With a 7.46% positive winrate swing in the first hours of the patch, I'm both happy and sad to report that my most played and probably favourite Dota hero is now flavour of the month. He's been made competitive, particularly in pubs, by two sets of changes in addition to the general strength buffs outlined above.
The first regards him directly. Counter Helix, his passive, now does pure damage and as such isn't mitigated by armour. It has had its damage slightly reduced to compensate, but in effect this makes him scale much better: level 4 Helix will now always do 180 damage, whereas previously it would steadily decrease as enemies stacked up their defenses.
Axe hits harder, scales better, and is one of the few heroes to be unaffected by the armour aura that has been added to towers. These punish dives by characters that rely on physical damage, but Axe isn't one of those characters any more. Axe doesn't care.
The second factor responsible for the rise of Axe is the change to Blade Mail, which now returns damage before Axe's damage mitigation is applied (meaning it stays effective even if Axe is tanked-up) and goes through spell immunity (meaning that it synergises brilliantly with Berserker's Call, which also goes through spell immunity.)
Blade Mail is one of those Dota mechanics, like Undying's Tombstone and the entire character of Omniknight, that requires enemies to play around it. As such, it is the bane of pubs and anywhere where coordination is in short supply. Axe is now the best carrier of an item that is uniquely able to turn a player's own farm against them, and this is what I'd attribute his spike in winrate to.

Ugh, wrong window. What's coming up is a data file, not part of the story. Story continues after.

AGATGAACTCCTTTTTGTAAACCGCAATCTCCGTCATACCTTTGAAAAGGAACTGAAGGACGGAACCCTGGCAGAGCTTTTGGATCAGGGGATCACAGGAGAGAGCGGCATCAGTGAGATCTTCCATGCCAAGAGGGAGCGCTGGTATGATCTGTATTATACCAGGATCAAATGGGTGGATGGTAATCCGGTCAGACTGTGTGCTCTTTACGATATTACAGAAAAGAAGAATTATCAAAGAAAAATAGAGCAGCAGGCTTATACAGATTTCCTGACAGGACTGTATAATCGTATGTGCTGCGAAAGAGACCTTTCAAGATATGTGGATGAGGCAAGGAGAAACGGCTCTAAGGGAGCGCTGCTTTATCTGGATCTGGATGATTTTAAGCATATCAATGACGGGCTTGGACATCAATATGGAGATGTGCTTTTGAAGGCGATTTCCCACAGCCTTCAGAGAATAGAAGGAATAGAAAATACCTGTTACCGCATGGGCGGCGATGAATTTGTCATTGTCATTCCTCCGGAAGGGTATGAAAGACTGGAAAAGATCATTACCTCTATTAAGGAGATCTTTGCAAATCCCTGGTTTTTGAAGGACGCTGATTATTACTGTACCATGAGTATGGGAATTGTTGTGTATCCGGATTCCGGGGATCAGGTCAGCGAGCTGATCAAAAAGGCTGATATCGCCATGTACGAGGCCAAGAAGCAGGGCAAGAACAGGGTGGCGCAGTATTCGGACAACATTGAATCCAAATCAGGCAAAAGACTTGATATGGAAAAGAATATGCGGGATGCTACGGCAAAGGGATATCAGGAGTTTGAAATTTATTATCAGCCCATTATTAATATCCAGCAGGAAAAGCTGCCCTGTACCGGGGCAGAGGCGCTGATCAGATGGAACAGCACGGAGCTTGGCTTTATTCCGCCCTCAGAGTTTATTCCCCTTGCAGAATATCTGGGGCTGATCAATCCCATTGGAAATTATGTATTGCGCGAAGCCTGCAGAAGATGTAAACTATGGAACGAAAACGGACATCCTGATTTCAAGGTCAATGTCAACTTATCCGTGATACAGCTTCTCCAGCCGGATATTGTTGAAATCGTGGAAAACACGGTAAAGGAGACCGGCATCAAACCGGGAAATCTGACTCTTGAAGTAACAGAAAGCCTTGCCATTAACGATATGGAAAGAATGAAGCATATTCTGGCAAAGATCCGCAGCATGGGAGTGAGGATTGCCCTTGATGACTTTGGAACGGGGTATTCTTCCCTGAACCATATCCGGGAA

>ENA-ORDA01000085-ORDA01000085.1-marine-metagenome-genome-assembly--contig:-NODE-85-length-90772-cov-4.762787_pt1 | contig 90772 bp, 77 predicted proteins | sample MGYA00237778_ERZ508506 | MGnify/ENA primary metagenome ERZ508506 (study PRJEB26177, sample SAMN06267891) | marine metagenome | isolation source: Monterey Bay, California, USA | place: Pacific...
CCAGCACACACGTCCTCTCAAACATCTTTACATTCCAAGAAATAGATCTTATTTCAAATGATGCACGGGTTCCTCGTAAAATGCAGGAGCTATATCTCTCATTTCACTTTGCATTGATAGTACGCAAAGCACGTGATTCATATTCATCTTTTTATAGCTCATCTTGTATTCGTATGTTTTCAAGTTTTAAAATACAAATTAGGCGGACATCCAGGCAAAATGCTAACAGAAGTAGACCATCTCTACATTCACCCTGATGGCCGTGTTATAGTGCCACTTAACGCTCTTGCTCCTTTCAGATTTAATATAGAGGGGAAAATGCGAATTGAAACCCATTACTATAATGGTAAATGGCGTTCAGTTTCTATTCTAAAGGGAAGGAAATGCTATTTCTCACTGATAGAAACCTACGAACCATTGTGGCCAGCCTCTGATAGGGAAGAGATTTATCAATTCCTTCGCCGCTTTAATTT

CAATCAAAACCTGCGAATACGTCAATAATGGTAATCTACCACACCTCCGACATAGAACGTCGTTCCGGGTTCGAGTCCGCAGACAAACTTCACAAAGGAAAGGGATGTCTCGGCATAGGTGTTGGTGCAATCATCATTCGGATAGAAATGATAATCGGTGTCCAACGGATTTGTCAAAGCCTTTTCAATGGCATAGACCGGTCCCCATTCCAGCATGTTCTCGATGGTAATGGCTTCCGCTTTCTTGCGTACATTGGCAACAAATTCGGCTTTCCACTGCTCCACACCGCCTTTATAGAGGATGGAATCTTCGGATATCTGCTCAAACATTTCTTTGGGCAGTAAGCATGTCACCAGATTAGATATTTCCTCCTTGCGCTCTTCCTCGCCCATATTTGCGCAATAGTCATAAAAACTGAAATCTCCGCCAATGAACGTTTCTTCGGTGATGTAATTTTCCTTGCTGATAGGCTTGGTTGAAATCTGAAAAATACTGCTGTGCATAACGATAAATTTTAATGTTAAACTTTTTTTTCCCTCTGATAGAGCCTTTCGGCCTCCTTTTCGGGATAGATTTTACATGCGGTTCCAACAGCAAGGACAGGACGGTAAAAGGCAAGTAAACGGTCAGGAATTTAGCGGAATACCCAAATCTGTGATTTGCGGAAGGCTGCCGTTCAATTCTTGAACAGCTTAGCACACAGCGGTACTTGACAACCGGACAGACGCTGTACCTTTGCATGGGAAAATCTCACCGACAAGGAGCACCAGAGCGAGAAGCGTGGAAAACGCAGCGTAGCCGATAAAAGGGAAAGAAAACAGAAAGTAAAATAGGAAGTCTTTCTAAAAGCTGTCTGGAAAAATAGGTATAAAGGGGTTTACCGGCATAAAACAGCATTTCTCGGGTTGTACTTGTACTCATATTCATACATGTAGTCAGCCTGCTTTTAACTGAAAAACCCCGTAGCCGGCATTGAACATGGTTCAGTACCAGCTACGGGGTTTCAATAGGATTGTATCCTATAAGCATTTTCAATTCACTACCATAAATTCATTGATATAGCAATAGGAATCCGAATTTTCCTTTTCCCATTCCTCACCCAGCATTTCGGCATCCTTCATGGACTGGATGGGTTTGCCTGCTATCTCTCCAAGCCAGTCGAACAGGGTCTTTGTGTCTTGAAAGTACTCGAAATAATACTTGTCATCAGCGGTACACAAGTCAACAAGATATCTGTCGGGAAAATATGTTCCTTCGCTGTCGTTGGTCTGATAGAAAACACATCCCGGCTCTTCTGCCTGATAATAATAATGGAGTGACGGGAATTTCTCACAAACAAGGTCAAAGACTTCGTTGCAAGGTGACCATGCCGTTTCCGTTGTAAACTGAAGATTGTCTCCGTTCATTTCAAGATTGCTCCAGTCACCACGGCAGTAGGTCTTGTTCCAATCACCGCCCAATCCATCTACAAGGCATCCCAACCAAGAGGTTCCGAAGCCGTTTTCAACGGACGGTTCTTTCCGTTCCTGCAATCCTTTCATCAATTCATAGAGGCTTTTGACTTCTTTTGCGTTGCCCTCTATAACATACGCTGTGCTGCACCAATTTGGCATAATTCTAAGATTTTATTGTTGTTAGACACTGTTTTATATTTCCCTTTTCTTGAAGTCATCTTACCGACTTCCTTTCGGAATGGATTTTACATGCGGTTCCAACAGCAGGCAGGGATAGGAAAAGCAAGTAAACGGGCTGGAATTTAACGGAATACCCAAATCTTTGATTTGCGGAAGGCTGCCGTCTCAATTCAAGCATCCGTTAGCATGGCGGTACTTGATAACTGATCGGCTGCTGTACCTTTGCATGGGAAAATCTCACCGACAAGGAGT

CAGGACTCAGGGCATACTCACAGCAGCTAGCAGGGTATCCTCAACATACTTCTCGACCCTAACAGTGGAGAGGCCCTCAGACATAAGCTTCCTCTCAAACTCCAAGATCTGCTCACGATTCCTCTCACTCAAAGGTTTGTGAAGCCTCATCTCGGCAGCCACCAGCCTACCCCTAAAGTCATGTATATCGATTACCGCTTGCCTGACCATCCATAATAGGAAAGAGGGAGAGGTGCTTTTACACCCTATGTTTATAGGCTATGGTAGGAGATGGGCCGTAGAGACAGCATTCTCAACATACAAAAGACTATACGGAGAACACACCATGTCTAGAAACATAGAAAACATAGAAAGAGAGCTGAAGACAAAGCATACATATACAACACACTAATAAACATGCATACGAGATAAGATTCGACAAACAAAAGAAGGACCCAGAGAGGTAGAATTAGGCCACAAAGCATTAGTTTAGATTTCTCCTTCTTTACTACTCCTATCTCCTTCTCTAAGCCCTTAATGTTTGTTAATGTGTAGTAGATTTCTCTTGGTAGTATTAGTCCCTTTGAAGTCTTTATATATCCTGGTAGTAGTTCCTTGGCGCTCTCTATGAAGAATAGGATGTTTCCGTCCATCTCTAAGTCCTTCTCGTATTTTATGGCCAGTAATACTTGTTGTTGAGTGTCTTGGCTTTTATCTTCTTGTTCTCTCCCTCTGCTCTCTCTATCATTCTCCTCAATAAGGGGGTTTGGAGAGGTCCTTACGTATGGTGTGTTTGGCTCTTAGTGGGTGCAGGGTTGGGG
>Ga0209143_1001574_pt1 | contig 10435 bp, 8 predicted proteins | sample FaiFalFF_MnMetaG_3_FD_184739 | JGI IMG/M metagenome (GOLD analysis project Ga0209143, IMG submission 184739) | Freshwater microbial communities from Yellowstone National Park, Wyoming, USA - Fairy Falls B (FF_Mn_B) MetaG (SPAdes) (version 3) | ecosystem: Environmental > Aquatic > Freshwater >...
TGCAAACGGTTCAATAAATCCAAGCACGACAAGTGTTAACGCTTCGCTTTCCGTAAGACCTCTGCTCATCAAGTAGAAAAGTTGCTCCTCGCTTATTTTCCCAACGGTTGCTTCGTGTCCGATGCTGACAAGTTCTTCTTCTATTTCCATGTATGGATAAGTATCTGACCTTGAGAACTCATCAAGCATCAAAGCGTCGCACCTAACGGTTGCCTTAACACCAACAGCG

It's worth mentioning that the Blade Mail buff is also a big help to characters like Centaur Warrunner, who has also had a couple of nice buffs in this patch. It remains to be seen just how big an impact it has, but I wouldn't surprised to see Blade Mail tuned back down fairly shortly.
There are a bunch of nerfs in this patch—Invoker, Outworld Devourer, Death Prophet, Earth Spirit, Enchantress, etc—but Arc Warden feels like the one that has come closest to a proper rethink. Dota 2's newest hero didn't make a great first impression thanks to a cheese strat that is now well and truly dead. Having been stripped of his ability to teleport around the map with a Divine Rapier that he has no danger of losing, he has to actually use his abilities in synergy with one another.